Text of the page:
Saving Brinton
 
Film buffs will surely savor SAVING BRINTON, a documentary about the man who brought moving pictures to America’s heartland way back in 1897. Frank Brinton was an entrepreneur and entertainer who first made a name for himself by touring the midwest with a variety show comprised of slide-shows, music and jokes. Fame and wealth came his way when he added the first “moving pictures” to his program: shorts shot by such fledgling directors as the Lumiere Brothers, Georges Melies, Thomas Edison and Sigmund Lubin. Their work included early westerns, fantasy sequences, comic bits, and “actualities” of Teddy Roosevelt, Niagara Falls, and glimpses of Burma. Brinton would run these 5-minute films through a hand-cranked projector while a band provided musical accompaniment and ushers hawked popcorn and root beer. From 1904- 1907 Brinton (and his wife Indiana) presented over 800 shows in states like Iowa, Minnesota and Texas. When they finally grew tired of barnstorming, they settled down in Washington, Iowa and managed the Graham Opera House for many years. Frank Brinton died in 1919, but his widow lived on for another three decades. When she died, Indiana left most of her estate to a friend, Victor Masson. Among the artifacts were five hours of cellulose nitrate film, a cinematic treasure that caught the eye of a local history teacher known as the “Sage of Washington County,” Michael Zahs.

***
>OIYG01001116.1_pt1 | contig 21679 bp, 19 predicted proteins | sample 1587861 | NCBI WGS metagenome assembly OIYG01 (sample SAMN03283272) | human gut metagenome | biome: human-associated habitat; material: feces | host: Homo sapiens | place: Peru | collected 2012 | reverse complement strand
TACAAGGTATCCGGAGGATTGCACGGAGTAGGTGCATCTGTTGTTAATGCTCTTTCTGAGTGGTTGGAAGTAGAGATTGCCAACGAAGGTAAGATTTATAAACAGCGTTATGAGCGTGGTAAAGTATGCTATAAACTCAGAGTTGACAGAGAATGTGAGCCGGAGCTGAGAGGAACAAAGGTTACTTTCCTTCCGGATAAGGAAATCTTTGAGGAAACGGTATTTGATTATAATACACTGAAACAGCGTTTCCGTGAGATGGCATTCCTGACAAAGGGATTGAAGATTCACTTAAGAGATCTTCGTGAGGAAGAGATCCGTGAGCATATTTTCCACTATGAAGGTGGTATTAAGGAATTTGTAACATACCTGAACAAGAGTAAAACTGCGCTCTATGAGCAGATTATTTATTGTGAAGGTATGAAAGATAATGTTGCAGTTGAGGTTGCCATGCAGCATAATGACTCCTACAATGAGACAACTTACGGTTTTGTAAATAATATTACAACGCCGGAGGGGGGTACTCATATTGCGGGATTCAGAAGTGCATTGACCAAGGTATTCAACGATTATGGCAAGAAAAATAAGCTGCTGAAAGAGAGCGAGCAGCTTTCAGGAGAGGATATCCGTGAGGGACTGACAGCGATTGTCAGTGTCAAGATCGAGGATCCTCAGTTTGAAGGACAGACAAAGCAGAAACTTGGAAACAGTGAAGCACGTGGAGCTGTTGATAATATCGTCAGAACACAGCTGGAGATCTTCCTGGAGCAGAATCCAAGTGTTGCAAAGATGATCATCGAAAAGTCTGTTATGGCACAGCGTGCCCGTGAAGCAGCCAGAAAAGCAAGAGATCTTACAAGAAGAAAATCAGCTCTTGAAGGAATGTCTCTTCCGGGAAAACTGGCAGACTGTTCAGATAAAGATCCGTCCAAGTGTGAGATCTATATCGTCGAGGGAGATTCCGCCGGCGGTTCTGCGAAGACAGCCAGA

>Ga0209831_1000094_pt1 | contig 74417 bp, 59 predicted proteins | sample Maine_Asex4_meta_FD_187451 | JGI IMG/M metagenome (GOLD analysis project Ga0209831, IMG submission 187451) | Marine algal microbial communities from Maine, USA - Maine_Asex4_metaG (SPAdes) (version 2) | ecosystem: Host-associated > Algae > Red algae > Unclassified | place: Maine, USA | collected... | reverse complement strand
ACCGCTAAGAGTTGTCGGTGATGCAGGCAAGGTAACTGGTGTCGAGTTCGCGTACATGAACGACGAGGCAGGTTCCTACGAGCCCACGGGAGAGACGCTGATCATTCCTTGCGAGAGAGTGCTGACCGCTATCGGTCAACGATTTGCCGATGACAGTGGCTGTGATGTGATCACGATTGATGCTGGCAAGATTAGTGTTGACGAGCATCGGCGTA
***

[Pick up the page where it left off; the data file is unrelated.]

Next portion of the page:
Zahs, a white-bearded, affable gent with a Santa Claus demeanor, not only realized the worth of the Brinton films (and related posters, song sheets and catalogs) but set out to rescue them from obscurity. With the help of the University of Iowa, the Library of Congress, and Serge Bromberg, a French film archivist with a keen interest in George Melies, Zahs was able to save, restore and exhibit many of the rare films in the Brinton collection (including several hand-painted color films). The climax of Zahs’ valiant mission on behalf of the Brinton collection came in 2016 when he presented digitally restored prints, created from the original nitrate films, at the “Brinton Extravaganza” at Washington, Iowa’s State Theatre (originally the Graham Opera House). At the event, Guinness World Records confirmed the State as the world’s oldest continuously operating movie theater. In attendance were such Hollywood luminaries as Martin Scorcese and Alexander Payne. Also in 2016, George Melies’ “The Triple Headed Lady,” restored by Serge Bromberg, was publicly exhibited for the first time in over a century at Il Cinema Ritrovato in Bologna, Italy, winning praise for its freshness and vitality. Directed by Tommy Haines and Andrew Sherburne, with cinematography by John Richard--all Iowan natives--SAVING BRINTON tells a little-known but valuable and edifying story. If you love film, you’ll surely love SAVING BRINTON.